Effective and efficient learning occurs as new information is connected to existing knowledge networks within the brain. In fact, nothing can be learned that is not in some way connected to what is already known. To commit something to memory it must have some connection to what is already in memory. The more significant the connection is the better and more durable is the learning. When our capacity is overwhelmed through overcrowding we do not have time to make the necessary connections to existing knowledge networks that will allow us to remember what we have studied. Our metaphoric knowledge receptors are overwhelmed. Little bits of information float freely in the virtual knowledge space within our minds and are rapidly lost. Students hope they do not escape until at least after the exam!
Students apply themselves to the task of learning a mountain of information, (a little like trying to take a drink from a fire hydrant) but do not seem to be learning. They cram untold amounts of information into their brains and think they are learning but they are not. They suffer from an illusion of learning because they merely recognize a term. They remember having seen it once but they can’t quite remember what it means or how it related to medicine. In the most extreme form students may not even remember ever seeing the word before!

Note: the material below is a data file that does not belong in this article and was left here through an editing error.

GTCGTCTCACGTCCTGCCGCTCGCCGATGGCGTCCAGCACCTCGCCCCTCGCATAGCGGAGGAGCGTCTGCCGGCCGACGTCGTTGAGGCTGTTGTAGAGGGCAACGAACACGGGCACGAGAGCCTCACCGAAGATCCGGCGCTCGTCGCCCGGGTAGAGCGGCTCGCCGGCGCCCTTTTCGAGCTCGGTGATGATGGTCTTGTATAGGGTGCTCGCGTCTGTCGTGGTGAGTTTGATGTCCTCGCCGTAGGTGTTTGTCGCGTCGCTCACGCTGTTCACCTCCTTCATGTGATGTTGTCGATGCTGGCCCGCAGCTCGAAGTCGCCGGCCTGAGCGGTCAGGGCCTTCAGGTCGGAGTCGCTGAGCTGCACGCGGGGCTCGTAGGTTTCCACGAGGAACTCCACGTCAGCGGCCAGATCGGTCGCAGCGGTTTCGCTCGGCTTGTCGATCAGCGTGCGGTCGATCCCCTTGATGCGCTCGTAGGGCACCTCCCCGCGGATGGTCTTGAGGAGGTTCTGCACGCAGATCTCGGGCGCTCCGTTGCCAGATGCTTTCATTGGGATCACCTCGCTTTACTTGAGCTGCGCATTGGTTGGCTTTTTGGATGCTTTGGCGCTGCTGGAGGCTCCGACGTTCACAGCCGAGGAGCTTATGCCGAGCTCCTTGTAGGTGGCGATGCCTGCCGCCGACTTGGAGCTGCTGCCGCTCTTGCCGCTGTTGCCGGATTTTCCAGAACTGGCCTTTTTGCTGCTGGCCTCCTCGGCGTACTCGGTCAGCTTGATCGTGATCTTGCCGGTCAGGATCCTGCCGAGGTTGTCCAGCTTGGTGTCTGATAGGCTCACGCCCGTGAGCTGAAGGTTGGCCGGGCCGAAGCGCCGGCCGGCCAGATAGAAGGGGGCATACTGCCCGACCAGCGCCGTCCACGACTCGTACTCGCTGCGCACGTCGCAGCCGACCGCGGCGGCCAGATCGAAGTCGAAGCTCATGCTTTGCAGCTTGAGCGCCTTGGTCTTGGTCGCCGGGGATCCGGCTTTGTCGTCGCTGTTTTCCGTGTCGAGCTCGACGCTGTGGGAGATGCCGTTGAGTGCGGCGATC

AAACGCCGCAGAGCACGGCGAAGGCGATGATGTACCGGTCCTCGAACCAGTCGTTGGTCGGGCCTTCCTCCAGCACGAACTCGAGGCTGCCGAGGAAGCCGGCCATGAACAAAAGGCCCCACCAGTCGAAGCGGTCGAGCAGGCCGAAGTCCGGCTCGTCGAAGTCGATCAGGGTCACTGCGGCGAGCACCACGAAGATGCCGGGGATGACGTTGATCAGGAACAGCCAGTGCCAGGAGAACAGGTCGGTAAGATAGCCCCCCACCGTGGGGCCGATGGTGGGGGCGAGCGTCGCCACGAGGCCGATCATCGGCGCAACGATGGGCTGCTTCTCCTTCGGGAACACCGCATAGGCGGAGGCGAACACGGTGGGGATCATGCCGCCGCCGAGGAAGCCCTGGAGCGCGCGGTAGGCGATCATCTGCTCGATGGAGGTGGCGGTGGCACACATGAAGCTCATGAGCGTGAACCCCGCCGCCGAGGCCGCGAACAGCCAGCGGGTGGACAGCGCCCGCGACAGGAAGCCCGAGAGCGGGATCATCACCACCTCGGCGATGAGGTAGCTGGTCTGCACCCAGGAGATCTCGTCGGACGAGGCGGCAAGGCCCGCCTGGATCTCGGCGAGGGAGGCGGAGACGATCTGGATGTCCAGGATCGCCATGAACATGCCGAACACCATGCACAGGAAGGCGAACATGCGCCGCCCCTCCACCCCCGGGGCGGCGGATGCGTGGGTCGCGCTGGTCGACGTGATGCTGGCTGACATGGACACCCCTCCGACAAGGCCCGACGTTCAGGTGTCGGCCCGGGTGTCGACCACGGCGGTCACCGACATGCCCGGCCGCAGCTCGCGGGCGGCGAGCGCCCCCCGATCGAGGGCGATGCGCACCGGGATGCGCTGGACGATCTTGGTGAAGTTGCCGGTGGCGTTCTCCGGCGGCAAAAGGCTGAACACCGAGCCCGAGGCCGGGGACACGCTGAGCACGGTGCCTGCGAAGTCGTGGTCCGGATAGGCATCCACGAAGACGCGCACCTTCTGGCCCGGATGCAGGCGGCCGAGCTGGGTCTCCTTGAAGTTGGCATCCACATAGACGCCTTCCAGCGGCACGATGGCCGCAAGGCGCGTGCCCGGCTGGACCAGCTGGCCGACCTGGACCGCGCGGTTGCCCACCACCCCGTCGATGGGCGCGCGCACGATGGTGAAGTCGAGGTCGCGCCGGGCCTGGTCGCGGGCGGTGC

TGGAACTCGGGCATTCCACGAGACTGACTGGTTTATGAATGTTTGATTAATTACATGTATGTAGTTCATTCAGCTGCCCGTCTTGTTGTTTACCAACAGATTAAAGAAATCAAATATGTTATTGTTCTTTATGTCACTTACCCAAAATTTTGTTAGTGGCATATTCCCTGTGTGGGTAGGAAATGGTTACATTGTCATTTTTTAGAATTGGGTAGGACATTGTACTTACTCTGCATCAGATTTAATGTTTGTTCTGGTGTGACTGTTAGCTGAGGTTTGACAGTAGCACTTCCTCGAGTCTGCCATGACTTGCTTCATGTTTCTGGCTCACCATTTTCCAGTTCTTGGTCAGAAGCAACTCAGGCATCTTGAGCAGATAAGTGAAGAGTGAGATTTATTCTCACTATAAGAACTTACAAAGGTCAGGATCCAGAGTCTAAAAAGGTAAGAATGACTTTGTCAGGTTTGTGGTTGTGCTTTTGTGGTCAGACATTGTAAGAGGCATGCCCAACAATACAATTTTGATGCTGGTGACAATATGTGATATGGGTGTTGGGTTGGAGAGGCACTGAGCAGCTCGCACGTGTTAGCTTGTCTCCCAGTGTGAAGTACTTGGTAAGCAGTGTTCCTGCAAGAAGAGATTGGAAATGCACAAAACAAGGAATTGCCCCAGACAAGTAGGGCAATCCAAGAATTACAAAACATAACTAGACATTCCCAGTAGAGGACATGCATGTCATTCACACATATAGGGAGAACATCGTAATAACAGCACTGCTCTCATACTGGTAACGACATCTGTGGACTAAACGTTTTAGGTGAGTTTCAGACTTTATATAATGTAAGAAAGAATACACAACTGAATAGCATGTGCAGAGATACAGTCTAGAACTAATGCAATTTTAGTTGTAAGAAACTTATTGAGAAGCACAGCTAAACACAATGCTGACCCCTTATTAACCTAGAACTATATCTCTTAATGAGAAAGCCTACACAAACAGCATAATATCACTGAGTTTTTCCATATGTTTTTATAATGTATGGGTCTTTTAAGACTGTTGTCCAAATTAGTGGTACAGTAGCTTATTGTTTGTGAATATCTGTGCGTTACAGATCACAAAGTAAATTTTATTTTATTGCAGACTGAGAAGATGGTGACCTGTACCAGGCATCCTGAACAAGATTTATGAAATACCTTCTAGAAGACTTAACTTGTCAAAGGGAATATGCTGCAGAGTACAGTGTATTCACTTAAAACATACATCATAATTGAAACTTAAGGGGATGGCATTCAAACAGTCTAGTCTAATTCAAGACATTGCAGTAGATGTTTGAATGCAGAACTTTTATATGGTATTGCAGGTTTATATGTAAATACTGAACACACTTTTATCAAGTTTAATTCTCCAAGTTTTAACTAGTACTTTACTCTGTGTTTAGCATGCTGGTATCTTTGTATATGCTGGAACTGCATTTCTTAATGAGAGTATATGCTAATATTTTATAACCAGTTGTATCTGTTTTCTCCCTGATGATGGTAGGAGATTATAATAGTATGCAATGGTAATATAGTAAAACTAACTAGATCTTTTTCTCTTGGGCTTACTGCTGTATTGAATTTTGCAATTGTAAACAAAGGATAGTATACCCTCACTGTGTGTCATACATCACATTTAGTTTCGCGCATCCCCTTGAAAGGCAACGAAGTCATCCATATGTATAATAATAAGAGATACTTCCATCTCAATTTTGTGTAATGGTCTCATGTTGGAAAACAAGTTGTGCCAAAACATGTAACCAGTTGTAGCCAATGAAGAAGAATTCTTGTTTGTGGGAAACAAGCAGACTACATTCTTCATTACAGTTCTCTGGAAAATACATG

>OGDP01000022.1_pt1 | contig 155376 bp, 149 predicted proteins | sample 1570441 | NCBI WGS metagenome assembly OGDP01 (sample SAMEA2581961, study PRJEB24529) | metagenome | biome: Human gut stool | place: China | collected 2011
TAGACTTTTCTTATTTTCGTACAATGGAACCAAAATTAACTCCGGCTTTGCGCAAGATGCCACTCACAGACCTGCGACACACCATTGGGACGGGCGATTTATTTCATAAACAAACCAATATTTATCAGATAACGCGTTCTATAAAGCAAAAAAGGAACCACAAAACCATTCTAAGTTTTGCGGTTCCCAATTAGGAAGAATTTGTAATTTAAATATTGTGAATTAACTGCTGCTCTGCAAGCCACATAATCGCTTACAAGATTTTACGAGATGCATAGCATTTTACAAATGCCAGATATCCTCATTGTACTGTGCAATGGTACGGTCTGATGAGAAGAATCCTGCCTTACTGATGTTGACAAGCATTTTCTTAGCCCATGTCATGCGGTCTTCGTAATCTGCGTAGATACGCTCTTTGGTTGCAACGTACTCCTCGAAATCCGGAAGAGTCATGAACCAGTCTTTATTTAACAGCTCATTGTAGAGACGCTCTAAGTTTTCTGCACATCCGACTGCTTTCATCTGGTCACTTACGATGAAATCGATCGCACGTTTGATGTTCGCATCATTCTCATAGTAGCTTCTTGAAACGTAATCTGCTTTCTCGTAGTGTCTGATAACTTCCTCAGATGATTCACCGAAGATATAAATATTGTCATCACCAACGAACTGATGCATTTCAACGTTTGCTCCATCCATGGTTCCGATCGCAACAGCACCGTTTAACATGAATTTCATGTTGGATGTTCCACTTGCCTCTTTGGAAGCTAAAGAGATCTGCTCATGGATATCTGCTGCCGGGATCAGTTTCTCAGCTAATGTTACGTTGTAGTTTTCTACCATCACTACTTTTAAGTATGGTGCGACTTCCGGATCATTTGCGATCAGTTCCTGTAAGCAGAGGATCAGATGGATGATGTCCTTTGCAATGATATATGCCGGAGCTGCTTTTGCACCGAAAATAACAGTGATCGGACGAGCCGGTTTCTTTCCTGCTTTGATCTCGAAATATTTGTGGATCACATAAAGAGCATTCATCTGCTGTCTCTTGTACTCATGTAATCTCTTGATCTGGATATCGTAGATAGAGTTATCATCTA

The solution to Bulimic Learning is to teach less and hence create the conditions by which our students will learn more. Less is more. What happens when we attempt to ease content overcrowding and deny cognitive stuffing? First, students have more time to make the necessary connections and practice their new understandings through application to cases and exercises provided by astute teachers. This results in firm and lasting learning. Then, these newly modified and enhanced knowledge networks become anchors, hooks, and connections for further learning which might happen in class or through self-directed learning. In the end, the students will remember more for longer periods of time and be able to pick up additional knowledge skills and attitudes more effectively and efficiently. Though we have taught less and worry that we have done our students a disservice we have actually helped them to learn more and to be in a position to build quickly and easily on that foundation.